Why business schools need more women at every level

The last few years have seen some notable milestones for business school gender equity – in particular, the Wharton School of the University of Pennsylvania naming Erika Hays James not only the first woman but also the first person of colour to serve as dean in 2020. In her own words that will resonate with many: “Gender is the least of what I have to offer.”

It is no secret that the higher education sector suffers from a lack of gender and racial diversity in relation to business school deans, although there has been a marked improvement over the past 10 years.

A far greater achievement than James being made dean at Wharton was the fact that for the first time in its 140-year history, the school this year enrolled more women in its incoming MBA class than men.

Its MBA class of 2023 includes a record high of 52% women, making it the first of the seven elite business schools to have a class that consists of a majority of women, according to the Wall Street Journal.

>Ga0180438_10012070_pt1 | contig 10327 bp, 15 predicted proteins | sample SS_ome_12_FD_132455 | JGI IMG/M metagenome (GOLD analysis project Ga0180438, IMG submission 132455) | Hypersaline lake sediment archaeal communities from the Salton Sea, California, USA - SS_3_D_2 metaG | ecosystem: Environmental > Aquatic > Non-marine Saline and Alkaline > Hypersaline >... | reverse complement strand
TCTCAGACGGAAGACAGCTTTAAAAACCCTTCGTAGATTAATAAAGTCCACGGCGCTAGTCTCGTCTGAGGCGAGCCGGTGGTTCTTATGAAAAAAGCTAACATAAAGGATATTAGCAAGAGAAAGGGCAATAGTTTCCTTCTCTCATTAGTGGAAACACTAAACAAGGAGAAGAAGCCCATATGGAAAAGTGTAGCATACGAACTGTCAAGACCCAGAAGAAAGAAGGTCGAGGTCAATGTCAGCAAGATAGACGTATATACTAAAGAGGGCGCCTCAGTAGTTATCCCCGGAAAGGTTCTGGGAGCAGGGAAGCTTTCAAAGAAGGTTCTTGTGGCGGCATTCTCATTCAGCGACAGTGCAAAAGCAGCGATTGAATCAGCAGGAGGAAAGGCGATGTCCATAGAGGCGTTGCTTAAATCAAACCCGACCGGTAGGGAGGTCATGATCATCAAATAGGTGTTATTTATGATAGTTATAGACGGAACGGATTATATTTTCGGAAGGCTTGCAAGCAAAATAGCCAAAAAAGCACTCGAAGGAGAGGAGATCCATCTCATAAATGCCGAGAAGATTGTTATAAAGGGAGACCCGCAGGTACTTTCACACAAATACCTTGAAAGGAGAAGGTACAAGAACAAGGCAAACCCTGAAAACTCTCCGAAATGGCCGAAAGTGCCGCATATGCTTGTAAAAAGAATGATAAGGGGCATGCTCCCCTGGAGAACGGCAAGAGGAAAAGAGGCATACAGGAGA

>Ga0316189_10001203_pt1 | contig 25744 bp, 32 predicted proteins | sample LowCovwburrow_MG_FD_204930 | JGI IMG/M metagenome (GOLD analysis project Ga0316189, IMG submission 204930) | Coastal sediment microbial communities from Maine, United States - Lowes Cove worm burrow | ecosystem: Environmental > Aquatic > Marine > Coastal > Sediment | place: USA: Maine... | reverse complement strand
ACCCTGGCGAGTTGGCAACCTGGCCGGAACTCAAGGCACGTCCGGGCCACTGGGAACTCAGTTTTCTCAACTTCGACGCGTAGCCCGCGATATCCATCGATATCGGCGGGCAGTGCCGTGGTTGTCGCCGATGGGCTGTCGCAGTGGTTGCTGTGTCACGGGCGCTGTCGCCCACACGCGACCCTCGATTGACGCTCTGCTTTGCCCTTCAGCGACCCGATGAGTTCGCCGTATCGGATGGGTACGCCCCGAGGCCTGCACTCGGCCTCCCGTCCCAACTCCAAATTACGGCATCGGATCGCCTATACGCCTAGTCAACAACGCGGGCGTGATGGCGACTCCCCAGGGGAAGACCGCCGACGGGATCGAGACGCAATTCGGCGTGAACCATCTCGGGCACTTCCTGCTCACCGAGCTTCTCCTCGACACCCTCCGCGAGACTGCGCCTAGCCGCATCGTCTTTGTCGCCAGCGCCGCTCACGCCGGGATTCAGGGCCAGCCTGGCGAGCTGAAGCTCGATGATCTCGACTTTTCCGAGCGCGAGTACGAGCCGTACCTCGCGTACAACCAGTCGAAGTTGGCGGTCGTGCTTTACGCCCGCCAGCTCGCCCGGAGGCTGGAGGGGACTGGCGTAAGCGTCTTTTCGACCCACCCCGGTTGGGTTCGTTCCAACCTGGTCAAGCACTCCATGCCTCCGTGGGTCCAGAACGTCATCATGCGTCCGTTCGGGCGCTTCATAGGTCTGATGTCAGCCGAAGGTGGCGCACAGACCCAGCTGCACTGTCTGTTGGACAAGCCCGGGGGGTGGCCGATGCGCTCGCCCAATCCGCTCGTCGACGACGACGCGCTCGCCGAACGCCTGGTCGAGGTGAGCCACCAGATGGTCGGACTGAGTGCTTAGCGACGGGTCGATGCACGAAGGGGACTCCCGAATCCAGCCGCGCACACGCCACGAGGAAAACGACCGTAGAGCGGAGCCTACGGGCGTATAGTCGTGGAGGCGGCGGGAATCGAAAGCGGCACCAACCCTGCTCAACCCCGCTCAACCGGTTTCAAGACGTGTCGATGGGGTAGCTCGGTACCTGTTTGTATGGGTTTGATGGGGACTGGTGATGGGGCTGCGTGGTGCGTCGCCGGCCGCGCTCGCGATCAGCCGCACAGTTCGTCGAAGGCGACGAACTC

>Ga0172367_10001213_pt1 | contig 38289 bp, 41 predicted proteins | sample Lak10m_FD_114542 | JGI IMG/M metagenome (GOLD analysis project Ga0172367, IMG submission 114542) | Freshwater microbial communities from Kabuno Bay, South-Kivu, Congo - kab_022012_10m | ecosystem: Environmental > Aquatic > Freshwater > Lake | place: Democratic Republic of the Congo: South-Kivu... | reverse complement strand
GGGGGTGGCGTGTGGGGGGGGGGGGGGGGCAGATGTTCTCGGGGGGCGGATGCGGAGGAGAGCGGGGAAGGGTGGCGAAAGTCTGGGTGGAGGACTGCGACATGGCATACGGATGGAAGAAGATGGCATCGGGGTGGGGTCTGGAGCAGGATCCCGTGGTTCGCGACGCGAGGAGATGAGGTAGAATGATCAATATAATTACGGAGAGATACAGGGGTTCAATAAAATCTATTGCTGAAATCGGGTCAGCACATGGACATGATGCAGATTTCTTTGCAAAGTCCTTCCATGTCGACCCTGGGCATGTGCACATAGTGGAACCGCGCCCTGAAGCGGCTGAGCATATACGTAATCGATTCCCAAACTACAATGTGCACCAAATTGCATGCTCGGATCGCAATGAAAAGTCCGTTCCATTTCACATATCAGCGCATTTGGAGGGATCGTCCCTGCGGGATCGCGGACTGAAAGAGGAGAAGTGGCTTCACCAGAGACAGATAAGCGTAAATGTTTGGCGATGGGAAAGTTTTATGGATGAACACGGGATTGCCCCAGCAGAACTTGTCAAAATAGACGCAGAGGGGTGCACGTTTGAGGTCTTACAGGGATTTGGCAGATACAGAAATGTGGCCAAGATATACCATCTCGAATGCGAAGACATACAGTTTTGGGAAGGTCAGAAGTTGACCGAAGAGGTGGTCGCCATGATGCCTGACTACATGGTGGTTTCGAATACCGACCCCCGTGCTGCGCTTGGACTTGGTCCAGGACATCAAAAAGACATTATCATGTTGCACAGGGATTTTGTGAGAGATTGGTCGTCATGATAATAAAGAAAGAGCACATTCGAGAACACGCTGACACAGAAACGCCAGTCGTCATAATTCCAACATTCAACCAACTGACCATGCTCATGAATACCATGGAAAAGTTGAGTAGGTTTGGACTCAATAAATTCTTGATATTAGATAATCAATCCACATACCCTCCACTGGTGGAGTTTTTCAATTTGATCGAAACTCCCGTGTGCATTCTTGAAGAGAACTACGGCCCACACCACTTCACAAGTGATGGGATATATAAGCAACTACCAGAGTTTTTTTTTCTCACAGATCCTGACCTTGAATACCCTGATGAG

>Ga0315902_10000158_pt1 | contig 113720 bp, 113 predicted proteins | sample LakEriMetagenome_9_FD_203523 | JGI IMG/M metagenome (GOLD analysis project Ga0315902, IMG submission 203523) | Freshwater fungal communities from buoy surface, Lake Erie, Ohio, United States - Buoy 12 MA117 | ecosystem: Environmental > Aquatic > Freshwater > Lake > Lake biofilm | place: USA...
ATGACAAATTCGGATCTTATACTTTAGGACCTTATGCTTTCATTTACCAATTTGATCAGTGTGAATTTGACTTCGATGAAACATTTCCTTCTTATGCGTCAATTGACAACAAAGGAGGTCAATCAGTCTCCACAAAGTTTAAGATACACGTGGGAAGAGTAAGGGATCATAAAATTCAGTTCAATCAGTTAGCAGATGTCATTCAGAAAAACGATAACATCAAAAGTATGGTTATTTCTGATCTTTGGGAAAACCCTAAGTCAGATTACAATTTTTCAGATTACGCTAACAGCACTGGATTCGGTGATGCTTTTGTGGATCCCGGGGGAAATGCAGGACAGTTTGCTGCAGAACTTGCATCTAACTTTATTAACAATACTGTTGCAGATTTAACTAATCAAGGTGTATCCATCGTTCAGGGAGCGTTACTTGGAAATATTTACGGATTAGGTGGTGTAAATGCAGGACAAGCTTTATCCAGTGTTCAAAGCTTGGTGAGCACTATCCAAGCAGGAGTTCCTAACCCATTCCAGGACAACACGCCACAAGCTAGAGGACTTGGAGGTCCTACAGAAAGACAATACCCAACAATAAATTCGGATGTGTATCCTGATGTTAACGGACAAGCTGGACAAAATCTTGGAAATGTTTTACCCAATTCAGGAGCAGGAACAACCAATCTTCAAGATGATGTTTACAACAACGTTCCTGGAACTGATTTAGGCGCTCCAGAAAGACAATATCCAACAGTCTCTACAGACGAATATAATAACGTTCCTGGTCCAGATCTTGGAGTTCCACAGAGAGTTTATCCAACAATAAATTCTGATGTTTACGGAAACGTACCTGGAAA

“This landmark achievement demonstrates Wharton’s commitment to providing a diverse and representative community for our students,” James said in a statement. “As a female leader, I understand first-hand the significant impact that experiencing meaningful gender representation can have on women as they chart their careers.”

In James’s short tenure, the school’s numerous efforts to increase the representation of women is paying dividends. Efforts include its partnership with the Forté Foundation, a non-profit that works to increase women’s enrolment in business schools, fellowships for women students, and conferences and networking opportunities via student clubs like Wharton Women in Business.

Would this have been possible without James at the helm? Only time will tell if other ‘elite business schools’ can match and surpass female enrolment at Wharton.

Not the rule

Unfortunately, Wharton’s achievement is far from the norm and female-led business schools are not presently enrolling more female students than schools led by men.

Research from the Association to Advance Collegiate Schools of Business (AACSB) found that over the past five years, the number of business schools with female deans has crept upwards, from 17% in the 2007-08 academic year to 18.5% this year.

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